Tuesday, May 19, 2009
Monday's Important Things : Placement
Part Three of "Building a Better Varsity Player"
Part One: SPIN
Part Two: CONSISTENCY
PLACEMENT = Highly successful varsity player
Examples from last year: Luke Hostetter, Jared Schwartzentruber
We began with good form and proper spin, we continued to learning to put the ball in the court consistent. The third step of developing as a varsity player is to gain the ability to place your shots where YOU want them in the court.
What does placement do for you? The most important thing that it does is give you the ability to move your opponent. In tennis, almost every level of player is adept at standing in one spot and hitting the ball back. In tennis lessons with first graders, you begin with students standing in a line and hitting the ball from where they are. And they can get pretty good at it. The difference, and difficulty, is when you make players adjust and hit on the move.
The best players in the game today make the majority of their mistakes when they are on the move, and that is true of high schoolers as well. In fact, you have the added push of impatience in high school players, which often influences them to try for incredible shots from compromising positions. Being able to move a player is the foundation of any singles game.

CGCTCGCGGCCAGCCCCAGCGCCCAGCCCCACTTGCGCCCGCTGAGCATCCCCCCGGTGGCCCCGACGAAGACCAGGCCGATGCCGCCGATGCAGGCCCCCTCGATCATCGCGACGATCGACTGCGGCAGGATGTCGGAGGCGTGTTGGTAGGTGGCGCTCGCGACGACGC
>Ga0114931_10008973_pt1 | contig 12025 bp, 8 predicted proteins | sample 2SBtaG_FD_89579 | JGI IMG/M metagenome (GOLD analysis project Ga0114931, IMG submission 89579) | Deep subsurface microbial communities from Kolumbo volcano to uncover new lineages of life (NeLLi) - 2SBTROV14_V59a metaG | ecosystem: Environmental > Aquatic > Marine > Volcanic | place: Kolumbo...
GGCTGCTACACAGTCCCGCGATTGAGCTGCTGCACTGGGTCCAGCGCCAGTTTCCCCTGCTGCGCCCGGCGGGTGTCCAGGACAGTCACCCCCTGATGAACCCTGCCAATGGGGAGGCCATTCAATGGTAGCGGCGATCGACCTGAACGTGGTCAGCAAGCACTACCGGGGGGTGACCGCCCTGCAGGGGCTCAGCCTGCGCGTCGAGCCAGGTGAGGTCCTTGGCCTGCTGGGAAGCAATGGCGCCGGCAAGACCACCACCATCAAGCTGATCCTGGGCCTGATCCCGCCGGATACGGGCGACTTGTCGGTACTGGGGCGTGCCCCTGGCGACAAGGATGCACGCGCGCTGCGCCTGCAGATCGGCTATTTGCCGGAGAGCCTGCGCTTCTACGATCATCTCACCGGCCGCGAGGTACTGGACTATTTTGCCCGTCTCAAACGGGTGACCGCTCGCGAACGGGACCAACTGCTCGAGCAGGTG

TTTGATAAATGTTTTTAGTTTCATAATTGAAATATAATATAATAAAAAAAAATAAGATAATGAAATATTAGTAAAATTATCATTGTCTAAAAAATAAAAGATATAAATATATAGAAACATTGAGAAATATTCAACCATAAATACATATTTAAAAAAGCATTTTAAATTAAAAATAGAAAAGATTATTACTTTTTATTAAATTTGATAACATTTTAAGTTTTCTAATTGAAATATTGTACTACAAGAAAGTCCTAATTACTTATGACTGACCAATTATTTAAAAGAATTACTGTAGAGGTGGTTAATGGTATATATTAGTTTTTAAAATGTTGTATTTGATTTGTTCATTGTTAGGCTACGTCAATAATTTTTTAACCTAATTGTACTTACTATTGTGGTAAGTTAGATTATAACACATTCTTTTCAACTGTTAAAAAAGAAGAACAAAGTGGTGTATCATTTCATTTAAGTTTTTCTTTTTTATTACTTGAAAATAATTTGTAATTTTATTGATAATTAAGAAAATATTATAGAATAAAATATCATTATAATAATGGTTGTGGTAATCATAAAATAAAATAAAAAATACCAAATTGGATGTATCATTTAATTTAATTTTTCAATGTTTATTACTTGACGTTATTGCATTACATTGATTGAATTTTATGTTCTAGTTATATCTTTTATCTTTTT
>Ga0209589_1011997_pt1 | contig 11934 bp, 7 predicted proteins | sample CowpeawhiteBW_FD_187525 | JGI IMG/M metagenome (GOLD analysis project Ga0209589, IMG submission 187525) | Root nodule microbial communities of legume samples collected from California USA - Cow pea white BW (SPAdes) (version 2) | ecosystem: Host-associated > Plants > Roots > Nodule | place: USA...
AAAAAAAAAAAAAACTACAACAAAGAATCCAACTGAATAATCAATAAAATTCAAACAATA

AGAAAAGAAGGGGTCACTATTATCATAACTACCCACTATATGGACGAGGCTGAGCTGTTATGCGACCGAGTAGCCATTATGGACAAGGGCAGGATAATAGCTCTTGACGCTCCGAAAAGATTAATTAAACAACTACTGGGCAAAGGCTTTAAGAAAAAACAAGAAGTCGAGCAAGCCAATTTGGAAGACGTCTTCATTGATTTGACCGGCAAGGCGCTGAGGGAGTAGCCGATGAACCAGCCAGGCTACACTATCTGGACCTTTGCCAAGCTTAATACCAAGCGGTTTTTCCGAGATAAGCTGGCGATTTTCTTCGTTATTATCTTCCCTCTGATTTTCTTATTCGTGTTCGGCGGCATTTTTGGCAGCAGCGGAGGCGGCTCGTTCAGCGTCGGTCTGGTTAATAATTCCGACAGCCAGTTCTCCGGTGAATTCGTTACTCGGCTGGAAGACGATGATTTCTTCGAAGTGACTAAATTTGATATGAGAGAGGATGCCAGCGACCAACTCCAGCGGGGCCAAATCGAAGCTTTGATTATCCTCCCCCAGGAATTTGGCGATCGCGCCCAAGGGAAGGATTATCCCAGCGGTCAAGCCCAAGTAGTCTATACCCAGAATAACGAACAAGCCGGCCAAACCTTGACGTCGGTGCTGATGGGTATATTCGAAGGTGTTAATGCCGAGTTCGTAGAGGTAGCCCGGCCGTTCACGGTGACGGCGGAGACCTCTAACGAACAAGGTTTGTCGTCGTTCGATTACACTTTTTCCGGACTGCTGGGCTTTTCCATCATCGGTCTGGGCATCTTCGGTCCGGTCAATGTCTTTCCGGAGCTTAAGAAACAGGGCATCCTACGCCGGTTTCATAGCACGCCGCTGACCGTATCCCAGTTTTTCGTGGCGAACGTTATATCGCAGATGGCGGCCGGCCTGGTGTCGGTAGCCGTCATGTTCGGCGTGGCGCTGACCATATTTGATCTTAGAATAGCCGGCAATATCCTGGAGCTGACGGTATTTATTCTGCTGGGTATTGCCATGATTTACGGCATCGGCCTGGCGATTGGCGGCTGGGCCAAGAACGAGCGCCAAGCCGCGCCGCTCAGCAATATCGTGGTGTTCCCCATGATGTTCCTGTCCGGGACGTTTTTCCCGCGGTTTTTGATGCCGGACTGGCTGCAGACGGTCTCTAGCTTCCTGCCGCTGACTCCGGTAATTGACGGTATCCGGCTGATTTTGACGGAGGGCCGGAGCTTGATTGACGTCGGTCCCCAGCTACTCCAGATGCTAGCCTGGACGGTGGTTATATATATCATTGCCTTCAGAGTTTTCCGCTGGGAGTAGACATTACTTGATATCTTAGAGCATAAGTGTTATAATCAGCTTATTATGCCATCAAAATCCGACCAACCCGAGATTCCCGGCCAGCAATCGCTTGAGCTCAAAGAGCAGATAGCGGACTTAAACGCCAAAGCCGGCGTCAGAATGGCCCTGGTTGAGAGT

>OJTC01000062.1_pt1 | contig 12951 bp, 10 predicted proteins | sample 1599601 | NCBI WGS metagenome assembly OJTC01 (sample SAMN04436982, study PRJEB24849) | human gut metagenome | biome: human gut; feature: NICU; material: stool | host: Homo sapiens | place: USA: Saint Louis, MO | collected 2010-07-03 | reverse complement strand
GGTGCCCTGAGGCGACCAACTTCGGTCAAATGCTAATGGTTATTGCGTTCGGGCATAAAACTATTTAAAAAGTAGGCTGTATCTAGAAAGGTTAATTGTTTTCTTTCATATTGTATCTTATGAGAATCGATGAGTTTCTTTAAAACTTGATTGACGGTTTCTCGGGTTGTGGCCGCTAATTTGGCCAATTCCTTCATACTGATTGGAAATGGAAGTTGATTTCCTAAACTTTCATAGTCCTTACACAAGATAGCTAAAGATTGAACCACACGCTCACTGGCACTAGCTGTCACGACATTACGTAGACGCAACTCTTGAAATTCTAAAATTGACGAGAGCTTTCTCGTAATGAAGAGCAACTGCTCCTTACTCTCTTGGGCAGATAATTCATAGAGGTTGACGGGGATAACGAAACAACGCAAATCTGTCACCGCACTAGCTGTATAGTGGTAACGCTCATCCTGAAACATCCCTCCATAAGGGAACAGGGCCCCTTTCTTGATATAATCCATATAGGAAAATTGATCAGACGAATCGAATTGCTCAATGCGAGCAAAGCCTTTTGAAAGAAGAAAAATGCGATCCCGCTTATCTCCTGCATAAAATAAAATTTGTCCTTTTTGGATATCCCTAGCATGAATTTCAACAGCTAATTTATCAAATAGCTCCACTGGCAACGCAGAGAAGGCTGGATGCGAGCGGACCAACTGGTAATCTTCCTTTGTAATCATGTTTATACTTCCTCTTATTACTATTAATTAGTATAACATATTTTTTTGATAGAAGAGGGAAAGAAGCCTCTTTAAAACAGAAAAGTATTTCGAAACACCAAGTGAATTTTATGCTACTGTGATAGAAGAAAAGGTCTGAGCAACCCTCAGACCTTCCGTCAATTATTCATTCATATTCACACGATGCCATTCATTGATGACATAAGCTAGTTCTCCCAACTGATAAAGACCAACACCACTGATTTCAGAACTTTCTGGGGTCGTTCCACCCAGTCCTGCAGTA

Obviously, it is important in doubles as well. Many times one player is stronger than the other and you want to direct play to the weaker opponent. This requires the ability to place the ball. Many times you need to avoid the net player by hitting crosscourt, or passing down the line. These skills require placement.
While consistency allows you to stay in points, placement allows you to be in control. When you can place the ball, then you can dictate the points. Want your opponent to hit backhands, then direct play to their backhand corner. Want your opponent to have to move, then take play from side to side, forehand to backhand. The ability to place the ball gives you the most control.
You can see the results of having that control. Jared went 19-3 at #2 singles, Luke went 15-7 at #1 singles. So, having three elements of the ladder can make you an extremely successful player. Before the week ends, I hope to put up the last element to be worked on.